INTERVIEW: Milestones, Slam Dunk North- 26/06/2018

Slam Dunk was a huge blur of sun, beer, food and A LOT of bands, but we found a little time to catch up with Mark, bass player of Manchester outfit Milestones to chat about the festival, their new video and future touring plans!

BM: Hey! Is this your first time playing Slam Dunk?

Mark: Yeah, this is our first time playing. We’ve been a couple of times just watching but this is our first slot!

BM: So are you expecting the best reaction from today at Slam Dunk North because you guys are from the North then?

Mark: I think typically Leeds is the biggest and the staple date for Slam Dunk anyway, so today should be really cool. We’ve got a good slot on the RockSound stage, it’s going to be really fun. But even in Hatfield and Birmingham, we get very overwhelmed by seeing so many people come to watch us. We try and go in with a very open spectrum, so we have no idea what to expect. We’re happy with anything when we turn up to things like this. Especially as there’s so many incredible bands playing this weekend as well.

BM: Yeah exactly! Is there anyone else you’re hoping to catch over the weekend?

Mark: There’s so many! Definitely going to have to see Counterparts all three days, that’s just a rule. The Faim, Stand Atlanic, I want to see Holding Absence as well, they’re incredible. Chapel, then hopefully Good Charlotte, I’m going to have to arent I!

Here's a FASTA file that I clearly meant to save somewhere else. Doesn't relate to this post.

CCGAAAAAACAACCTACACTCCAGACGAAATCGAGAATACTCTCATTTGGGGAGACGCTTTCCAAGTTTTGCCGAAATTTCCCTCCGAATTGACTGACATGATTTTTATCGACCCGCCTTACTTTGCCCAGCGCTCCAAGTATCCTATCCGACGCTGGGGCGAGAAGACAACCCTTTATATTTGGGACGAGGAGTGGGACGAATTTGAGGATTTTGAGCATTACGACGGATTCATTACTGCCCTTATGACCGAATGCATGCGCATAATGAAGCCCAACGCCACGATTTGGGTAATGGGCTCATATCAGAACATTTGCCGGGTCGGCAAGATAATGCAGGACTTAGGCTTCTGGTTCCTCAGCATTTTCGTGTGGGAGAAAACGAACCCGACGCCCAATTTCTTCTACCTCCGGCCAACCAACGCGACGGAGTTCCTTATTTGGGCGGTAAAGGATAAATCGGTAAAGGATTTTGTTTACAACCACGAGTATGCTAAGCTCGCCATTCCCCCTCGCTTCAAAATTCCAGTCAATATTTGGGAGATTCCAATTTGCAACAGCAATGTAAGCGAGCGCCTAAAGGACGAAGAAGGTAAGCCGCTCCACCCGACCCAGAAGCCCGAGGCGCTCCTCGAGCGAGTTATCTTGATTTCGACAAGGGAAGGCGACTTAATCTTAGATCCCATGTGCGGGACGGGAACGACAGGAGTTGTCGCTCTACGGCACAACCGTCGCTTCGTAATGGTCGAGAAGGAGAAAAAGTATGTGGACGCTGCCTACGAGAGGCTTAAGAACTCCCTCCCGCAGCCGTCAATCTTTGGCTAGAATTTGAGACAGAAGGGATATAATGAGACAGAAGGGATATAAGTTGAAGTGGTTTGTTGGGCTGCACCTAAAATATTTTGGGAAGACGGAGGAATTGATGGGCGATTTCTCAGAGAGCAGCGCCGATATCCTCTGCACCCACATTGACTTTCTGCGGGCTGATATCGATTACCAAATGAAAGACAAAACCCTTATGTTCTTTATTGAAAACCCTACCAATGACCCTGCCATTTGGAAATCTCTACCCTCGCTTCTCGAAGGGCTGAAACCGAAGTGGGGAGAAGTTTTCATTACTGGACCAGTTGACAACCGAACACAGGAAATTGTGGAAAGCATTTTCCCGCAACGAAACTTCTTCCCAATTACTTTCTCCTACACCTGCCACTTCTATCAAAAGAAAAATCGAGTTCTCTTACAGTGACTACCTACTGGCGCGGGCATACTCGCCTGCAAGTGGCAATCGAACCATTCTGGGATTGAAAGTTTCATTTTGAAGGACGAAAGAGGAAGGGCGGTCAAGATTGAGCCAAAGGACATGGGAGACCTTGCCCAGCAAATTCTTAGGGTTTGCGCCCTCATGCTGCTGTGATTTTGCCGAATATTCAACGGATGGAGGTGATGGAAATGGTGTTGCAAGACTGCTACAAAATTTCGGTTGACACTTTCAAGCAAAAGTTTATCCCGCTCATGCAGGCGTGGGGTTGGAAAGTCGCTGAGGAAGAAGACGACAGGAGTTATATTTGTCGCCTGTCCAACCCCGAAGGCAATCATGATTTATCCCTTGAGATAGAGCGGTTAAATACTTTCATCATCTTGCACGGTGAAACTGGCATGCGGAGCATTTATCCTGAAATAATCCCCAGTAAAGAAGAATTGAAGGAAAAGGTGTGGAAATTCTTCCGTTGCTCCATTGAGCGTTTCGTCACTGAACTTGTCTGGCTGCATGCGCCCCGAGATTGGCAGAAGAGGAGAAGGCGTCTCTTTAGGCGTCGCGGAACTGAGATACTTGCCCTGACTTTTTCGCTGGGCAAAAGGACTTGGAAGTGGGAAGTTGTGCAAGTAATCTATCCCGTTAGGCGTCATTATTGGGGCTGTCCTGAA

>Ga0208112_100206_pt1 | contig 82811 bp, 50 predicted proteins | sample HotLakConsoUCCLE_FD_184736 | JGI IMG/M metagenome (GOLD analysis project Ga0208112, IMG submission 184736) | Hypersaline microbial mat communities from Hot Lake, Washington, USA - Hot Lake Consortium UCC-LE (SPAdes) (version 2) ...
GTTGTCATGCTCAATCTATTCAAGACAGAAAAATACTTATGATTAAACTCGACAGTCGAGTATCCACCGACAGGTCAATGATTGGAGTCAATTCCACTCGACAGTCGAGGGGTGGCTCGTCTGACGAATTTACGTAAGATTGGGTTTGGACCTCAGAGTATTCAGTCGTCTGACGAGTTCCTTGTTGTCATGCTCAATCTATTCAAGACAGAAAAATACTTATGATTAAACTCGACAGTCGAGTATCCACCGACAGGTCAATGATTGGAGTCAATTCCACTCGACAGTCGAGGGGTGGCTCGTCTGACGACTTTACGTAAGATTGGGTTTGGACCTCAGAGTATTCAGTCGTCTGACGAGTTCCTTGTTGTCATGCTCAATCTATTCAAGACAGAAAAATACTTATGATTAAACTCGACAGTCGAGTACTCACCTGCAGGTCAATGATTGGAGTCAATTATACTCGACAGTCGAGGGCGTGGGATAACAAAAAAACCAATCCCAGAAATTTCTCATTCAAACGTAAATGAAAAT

BM: Least you’ve got the whole weekend with the same line-up so if you miss someone one day, you’ve still got other sets you can catch them at.

Mark: Well yeah, because we’re clashing with State Champs today, but I’ll get a chance to see them tomorrow.


BM: So your album came out in February, Red Lights. How’ve you been finding the reception for that?

Mark: Really good. I guess you never know what to expect coming into these things, especially as we’re a new band. But the reception was great, and kids are really connecting with it. That’s nice to see, it’s ncie to know that we’re a band that can help people!

BM: And you realeased a video yesterday as well for Once Upon A Time?

Mark: Yeah that came out yesterday morning!

BM: Were you getting feedback on that throughout the day yesterday then?

Mark: Yeah! Again, a lot of kids are picking up on the subliminal stuff that we never thought they would. Like some of the things behind the video, so many people got it straight away. It’s so sick to know they’ve actually watched it and taken in what we’re saying.